The Khongtong village, remotely located in the eastern Khasi Hills of Meghalaya has a unique phenomenon which has given this place a special recognition. The inhabitants here follow a unique system of communicating with each other i.e. by giving each person a whistled tune instead of names. Popularly known as the whistling village’, this tradition of assigning tunes instead of names has been in vogue since time immemorial. Every time a baby is born in Khongthong village, a tune or sort of lullaby composed by the mother is assigned to the child that is marked as his special identifier for life.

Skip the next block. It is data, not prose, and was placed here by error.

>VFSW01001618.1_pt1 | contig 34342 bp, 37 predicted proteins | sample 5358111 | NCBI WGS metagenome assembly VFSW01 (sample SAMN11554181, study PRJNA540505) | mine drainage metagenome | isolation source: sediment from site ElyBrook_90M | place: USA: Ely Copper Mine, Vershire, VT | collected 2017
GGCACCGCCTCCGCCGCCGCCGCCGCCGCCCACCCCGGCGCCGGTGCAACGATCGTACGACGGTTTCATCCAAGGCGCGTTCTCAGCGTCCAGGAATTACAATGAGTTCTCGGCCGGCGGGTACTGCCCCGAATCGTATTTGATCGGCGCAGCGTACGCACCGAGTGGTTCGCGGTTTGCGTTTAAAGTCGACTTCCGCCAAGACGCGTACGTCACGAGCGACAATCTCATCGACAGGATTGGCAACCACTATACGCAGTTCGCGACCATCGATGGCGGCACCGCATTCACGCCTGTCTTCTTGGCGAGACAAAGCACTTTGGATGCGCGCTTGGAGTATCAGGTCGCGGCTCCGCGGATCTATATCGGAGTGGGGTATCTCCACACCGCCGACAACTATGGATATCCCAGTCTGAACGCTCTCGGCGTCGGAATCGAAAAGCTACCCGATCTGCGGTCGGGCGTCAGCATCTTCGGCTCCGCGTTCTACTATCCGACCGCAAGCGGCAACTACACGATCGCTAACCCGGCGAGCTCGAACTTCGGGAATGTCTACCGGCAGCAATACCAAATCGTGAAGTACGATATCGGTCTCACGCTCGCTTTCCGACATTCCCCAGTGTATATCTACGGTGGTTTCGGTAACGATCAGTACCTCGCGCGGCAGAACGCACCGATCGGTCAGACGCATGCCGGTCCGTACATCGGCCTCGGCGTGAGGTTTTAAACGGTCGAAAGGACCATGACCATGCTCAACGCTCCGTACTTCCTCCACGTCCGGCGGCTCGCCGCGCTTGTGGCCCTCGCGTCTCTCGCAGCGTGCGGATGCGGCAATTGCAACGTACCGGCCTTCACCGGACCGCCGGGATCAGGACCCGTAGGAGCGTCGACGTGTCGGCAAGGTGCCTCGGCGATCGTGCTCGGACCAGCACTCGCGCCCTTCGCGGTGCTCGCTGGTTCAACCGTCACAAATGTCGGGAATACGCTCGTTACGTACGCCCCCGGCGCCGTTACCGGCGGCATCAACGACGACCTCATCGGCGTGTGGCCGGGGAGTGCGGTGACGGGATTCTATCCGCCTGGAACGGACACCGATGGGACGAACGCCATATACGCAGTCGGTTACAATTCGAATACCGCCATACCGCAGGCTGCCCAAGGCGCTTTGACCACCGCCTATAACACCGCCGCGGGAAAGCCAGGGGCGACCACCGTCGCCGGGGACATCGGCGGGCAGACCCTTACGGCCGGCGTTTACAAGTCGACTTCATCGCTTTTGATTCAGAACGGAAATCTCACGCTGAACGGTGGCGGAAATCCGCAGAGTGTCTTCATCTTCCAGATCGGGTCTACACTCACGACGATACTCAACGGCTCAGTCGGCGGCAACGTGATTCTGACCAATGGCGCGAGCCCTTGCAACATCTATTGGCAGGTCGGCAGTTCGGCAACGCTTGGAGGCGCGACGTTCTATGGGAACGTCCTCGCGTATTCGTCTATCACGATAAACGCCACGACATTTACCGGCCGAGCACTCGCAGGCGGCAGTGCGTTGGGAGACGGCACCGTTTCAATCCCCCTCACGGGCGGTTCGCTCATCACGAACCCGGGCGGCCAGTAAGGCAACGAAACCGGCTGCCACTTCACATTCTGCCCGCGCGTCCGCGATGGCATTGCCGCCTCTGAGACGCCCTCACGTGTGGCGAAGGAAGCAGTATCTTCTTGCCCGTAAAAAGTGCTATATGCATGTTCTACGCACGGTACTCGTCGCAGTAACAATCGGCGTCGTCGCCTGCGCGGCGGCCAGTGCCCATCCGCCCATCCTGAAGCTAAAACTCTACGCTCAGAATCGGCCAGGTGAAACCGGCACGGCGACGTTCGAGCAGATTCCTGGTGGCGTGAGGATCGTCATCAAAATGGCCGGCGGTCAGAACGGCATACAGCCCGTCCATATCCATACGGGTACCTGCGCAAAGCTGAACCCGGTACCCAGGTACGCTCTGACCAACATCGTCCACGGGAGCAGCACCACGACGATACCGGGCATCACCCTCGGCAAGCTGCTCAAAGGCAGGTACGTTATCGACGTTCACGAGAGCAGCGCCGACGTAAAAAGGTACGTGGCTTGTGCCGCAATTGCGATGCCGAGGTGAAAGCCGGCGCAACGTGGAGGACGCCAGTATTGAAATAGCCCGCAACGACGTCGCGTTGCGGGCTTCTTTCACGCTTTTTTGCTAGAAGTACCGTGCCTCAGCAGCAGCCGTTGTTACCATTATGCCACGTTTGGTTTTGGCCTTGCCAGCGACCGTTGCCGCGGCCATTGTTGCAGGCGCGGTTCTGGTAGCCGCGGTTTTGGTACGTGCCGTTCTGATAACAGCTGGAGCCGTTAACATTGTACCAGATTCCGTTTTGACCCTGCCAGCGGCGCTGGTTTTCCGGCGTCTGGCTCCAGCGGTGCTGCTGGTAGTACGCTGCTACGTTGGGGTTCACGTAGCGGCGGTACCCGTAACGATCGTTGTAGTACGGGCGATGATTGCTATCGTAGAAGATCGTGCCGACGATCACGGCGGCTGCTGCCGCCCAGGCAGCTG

These forested hamlets are inhabited by farmers who live a peaceful and centred life. These farmers reside in simple huts and their farms are tassled along with betel nut trees. This age-old practice of having musical identities is much more than another peculiar feature of tribal culture. Each lullaby – or jingrwai lawbei in the tribe’s dialect, is anything from half-a-minute to a minute long and becomes a permanent identity marker of the person. The whistling tradition has attracted many scholars to study this unique custom. However, it still remains a mystery when other Khasi tribesmen did not inherit this unique practice, how could only Khongtong village carry on with this tradition.